74.9 F
San Fernando
Monday, Jan 30, 2023
-Advertisement-

Valley COG Gets Final Approval

The creation of a San Fernando Valley Council of Governments will help unite valley communities and strengthen the regional economy, officials said. The Los Angeles County Board of Supervisors approved the formation of the joint-power agency on May 25, according to the Mulholland Institute, a division of the Valley Economic Alliance that has been facilitating the plan. The cities of Burbank, Glendale, Los Angeles, San Fernando and Santa Clarita had already approved the council, but the supervisors’ approval was the last step needed to officially launch it into motion, said Robert Scott, director of the Mulholland Institute. Existing elected officials, which include council members and supervisors from each of the region’s jurisdictions, will lead the Council of Governments and each jurisdiction will be given a starting budget of $10,000, Scott said. “The idea here is to work across jurisdictional lines and among various agencies to build consensus and come up with more of the regional position and the regional strategy,” Scott said. “You (would) see all the partnerships that could be arranged, but up until now there wasn’t a forum through which we could put all these people together.” The council is set to oversee the planning of the San Fernando Valley sub-region of the Southern California Association of Governments, which was established in 2004. The San Fernando Valley council will focus on intergovernmental cooperation, public-private partnerships and coordination of government planning and programming, according to the Mulholland Institute. The joining of jurisdictions is also expected to help the cities and communities pool their resources and secure more state and federal funding for regional projects. “There’s a lot of dollars on the table for infrastructure projects, as well as transportation,” said Mitchell Englander, chief-of-staff for Los Angeles Councilman Greig Smith. “Rather than compete against all the local cities and having the city of Los Angeles being its own entity, we can collaborate together.” First project The sub-region’s first project, which is already underway, is an initial Interstate-5 Corridor economic development plan. The study is expected to be released this month. While the council has not yet met for its first advisory board meeting or planned additional projects, officials say transportation is likely to be a major area of focus. “We want to look at the regional connectors,” Englander said, referring to freeway, bus and rail transportation. “We specifically want to look at some of the I-5 initiatives.” Once the council’s official board members are selected, the group’s first advisory meeting will be set and the board members will be able to start discussing the group’s vision and future plans, Scott said. Identity, economic development The council finally makes the San Fernando Valley region a “place,” officials say. “It’s been considered a bedroom community of Los Angeles, almost like a stepchild,” Scott said. “We’ve been an appendage but not necessarily a place to stop.” One of the Valley’s major achievements in separating itself as its own entity was the creation of the San Fernando Valley Statistical District, which allows the 2010 Census to provide data that specifically relates to the region, Scott said. Now that the Council of Governments has been formed, local officials can focus on strengthening the economy on a regional level, he added. One of the aspects the Interstate-5 Corridor economic development study will address will be how the area’s cities and communities can collaborate in their leading industries to strengthen those industries for the entire region. Los Angeles Councilman Richard Alarcón, who will serve as one of the joint-power agency’s members, said the new agency will also help create a balance between the housing and job markets. “One of the biggest criticisms of Los Angeles County is that it has a hodgepodge of development that has undermined the quality of life for Los Angeles as a whole,” Alarcón said, adding that cities within the region often fail to communicate with each other. Not considering others He gave the example of a city planning to build a housing project that is too large for its local job market, which then leads to increased freeway commute to surrounding areas. “They’re not coordinating,” Alarcón said. “One city will build something without considering the impact on its neighboring community.” The councilman said he also expects the new agency to play a major role in the planning of future high-speed rail in the San Fernando Valley. “It’s a funded project that provides economic stimulus,” he said. “It’s a bird in hand … (now) it’s a question of what we want to do with it.” Alisa Belinkoff Katz, chief deputy for Los Angeles County Supervisor Zev Yaroslavsky’s office, said having the council will also create a new way for local businesses to address political leaders about their needs. “Businesses tend to look at the Valley as a whole,” Katz said. “This will be a chance for those cross-valley businesses and organizations to work directly with the joint-powers authority.”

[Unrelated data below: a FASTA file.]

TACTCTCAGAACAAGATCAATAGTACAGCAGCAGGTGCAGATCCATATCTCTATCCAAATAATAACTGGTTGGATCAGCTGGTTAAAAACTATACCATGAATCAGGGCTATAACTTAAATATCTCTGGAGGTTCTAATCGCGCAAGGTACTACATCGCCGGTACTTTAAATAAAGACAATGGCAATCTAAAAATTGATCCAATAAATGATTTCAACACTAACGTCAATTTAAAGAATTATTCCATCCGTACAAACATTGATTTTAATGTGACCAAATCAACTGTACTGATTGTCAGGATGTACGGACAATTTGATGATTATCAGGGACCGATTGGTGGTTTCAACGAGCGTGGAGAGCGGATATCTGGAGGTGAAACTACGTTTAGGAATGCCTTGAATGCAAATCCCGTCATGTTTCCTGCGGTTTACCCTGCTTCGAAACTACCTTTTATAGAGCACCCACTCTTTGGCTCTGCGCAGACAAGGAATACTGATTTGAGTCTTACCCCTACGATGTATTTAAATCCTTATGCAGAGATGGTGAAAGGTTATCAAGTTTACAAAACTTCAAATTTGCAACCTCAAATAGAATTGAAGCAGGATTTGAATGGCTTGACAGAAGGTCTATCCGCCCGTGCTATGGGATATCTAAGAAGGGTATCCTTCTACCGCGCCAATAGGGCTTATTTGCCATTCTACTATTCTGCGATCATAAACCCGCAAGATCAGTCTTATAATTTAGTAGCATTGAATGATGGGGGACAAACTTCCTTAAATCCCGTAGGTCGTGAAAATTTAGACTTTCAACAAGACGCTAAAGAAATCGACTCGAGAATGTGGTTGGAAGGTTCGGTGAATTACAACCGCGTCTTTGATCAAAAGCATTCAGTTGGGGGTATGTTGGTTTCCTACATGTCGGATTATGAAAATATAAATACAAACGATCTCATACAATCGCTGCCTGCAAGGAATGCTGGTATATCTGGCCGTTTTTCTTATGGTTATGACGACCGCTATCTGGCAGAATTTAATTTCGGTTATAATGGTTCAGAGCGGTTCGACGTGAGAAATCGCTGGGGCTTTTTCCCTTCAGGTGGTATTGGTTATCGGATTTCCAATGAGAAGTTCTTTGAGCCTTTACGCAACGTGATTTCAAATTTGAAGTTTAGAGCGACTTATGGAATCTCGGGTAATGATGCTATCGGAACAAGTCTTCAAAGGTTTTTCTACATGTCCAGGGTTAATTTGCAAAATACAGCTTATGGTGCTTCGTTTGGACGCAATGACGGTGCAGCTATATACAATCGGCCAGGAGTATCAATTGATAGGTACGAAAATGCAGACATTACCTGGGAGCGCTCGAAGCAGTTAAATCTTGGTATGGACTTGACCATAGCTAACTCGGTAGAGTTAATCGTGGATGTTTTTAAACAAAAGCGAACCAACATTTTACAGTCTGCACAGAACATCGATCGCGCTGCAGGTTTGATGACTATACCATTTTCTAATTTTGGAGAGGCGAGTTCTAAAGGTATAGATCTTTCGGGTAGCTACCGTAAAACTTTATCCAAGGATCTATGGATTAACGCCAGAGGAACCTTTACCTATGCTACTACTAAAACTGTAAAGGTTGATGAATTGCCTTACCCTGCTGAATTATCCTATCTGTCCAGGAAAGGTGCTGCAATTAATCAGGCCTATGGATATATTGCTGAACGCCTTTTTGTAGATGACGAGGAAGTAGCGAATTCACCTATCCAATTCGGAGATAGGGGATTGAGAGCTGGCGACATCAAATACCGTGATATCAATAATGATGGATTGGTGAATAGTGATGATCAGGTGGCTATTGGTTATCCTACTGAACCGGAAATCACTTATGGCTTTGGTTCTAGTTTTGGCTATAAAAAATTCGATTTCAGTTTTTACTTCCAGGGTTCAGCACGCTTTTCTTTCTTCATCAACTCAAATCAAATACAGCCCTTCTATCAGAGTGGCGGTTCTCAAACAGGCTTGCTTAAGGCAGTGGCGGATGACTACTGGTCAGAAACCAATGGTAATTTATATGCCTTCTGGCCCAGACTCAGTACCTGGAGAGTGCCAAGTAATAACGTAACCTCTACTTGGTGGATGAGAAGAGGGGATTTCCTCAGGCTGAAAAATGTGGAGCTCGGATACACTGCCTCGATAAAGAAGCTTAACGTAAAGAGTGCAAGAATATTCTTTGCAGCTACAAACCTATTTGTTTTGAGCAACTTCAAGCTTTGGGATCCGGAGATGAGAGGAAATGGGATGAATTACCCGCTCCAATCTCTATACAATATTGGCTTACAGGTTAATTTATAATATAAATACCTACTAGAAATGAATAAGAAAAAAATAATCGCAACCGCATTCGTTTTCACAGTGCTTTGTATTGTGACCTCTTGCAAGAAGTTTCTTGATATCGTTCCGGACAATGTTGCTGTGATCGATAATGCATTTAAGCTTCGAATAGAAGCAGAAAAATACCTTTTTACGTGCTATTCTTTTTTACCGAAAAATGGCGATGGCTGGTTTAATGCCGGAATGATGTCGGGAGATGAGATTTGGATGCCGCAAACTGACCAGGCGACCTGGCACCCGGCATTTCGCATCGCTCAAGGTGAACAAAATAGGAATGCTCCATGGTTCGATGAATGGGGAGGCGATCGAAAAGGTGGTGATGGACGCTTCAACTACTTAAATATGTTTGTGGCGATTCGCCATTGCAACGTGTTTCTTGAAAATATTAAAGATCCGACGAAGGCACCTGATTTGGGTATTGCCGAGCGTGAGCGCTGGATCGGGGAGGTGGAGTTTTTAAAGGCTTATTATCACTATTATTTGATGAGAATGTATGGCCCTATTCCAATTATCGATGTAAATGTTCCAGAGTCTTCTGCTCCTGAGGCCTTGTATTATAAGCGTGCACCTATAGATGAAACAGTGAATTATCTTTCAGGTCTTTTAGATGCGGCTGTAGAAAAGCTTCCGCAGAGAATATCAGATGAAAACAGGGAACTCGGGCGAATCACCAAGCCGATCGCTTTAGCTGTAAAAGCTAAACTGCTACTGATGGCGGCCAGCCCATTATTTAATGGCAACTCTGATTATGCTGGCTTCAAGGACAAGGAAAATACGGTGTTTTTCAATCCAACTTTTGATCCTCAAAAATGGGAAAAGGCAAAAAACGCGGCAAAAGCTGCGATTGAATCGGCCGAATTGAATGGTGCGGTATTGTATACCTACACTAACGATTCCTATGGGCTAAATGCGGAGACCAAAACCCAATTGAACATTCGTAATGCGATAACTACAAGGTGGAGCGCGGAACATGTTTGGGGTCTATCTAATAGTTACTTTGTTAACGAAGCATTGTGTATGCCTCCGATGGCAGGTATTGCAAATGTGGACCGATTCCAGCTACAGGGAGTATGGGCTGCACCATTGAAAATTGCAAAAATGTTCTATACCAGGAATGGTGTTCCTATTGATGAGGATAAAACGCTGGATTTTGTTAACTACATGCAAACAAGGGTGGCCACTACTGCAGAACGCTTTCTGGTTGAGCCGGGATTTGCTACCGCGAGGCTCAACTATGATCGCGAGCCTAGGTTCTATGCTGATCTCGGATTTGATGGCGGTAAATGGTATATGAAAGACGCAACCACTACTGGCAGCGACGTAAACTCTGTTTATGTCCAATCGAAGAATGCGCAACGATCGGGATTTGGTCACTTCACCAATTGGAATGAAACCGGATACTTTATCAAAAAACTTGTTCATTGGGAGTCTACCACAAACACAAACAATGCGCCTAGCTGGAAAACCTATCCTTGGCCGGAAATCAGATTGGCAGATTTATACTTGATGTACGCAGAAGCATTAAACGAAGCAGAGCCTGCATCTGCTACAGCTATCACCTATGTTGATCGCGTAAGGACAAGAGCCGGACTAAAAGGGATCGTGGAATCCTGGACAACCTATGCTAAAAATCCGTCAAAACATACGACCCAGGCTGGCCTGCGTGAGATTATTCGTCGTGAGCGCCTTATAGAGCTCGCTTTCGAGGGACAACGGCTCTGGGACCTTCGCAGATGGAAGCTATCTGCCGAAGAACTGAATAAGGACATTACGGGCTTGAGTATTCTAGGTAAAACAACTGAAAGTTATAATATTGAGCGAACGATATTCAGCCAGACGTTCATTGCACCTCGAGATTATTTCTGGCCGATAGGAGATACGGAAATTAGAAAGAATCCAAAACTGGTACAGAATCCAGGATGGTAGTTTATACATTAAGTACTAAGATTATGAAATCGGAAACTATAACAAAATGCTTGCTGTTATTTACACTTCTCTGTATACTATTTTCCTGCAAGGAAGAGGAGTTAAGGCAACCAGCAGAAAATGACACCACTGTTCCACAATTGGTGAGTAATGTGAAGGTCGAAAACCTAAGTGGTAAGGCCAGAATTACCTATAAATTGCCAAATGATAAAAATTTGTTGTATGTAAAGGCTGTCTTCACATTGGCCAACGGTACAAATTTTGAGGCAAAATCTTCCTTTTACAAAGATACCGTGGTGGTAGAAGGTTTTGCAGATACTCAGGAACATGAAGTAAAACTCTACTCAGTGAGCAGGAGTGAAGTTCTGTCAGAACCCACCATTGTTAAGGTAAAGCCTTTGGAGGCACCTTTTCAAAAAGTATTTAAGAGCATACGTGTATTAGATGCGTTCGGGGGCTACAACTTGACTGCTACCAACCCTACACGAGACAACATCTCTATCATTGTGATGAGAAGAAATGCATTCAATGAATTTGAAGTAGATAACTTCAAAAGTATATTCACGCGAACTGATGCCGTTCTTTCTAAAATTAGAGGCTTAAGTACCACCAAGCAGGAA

-Advertisement-

Featured Articles

-Advertisement-
-Advertisement-

Related Articles

-Advertisement-
-Advertisement-